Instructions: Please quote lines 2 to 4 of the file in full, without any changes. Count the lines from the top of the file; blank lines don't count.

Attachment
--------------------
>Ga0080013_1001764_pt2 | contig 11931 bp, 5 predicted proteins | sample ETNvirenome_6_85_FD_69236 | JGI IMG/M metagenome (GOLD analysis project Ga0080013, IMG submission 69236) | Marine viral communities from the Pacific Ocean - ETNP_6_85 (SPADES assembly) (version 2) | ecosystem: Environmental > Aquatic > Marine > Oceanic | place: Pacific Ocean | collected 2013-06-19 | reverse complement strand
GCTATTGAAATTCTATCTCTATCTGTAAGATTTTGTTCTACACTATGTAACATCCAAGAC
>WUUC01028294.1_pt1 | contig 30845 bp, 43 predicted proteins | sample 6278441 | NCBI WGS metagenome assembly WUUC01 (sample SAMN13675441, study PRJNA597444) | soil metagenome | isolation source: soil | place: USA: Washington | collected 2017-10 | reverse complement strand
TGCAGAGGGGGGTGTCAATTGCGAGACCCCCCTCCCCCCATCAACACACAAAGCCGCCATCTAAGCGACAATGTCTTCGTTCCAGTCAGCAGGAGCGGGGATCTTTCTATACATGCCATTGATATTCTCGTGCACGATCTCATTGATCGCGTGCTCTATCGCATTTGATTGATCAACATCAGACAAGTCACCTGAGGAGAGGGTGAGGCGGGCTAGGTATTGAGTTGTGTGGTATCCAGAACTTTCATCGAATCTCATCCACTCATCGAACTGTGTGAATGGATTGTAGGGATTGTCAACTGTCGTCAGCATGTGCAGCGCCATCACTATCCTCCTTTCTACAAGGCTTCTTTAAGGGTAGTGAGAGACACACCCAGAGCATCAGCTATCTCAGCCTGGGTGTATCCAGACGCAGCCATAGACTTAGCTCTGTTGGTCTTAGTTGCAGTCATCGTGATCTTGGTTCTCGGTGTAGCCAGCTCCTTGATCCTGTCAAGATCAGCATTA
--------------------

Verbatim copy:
GCTATTGAAATTCTATCTCTATCTGTAAGATTTTGTTCTACACTATGTAACATCCAAGAC
>WUUC01028294.1_pt1 | contig 30845 bp, 43 predicted proteins | sample 6278441 | NCBI WGS metagenome assembly WUUC01 (sample SAMN13675441, study PRJNA597444) | soil metagenome | isolation source: soil | place: USA: Washington | collected 2017-10 | reverse complement strand
TGCAGAGGGGGGTGTCAATTGCGAGACCCCCCTCCCCCCATCAACACACAAAGCCGCCATCTAAGCGACAATGTCTTCGTTCCAGTCAGCAGGAGCGGGGATCTTTCTATACATGCCATTGATATTCTCGTGCACGATCTCATTGATCGCGTGCTCTATCGCATTTGATTGATCAACATCAGACAAGTCACCTGAGGAGAGGGTGAGGCGGGCTAGGTATTGAGTTGTGTGGTATCCAGAACTTTCATCGAATCTCATCCACTCATCGAACTGTGTGAATGGATTGTAGGGATTGTCAACTGTCGTCAGCATGTGCAGCGCCATCACTATCCTCCTTTCTACAAGGCTTCTTTAAGGGTAGTGAGAGACACACCCAGAGCATCAGCTATCTCAGCCTGGGTGTATCCAGACGCAGCCATAGACTTAGCTCTGTTGGTCTTAGTTGCAGTCATCGTGATCTTGGTTCTCGGTGTAGCCAGCTCCTTGATCCTGTCAAGATCAGCATTA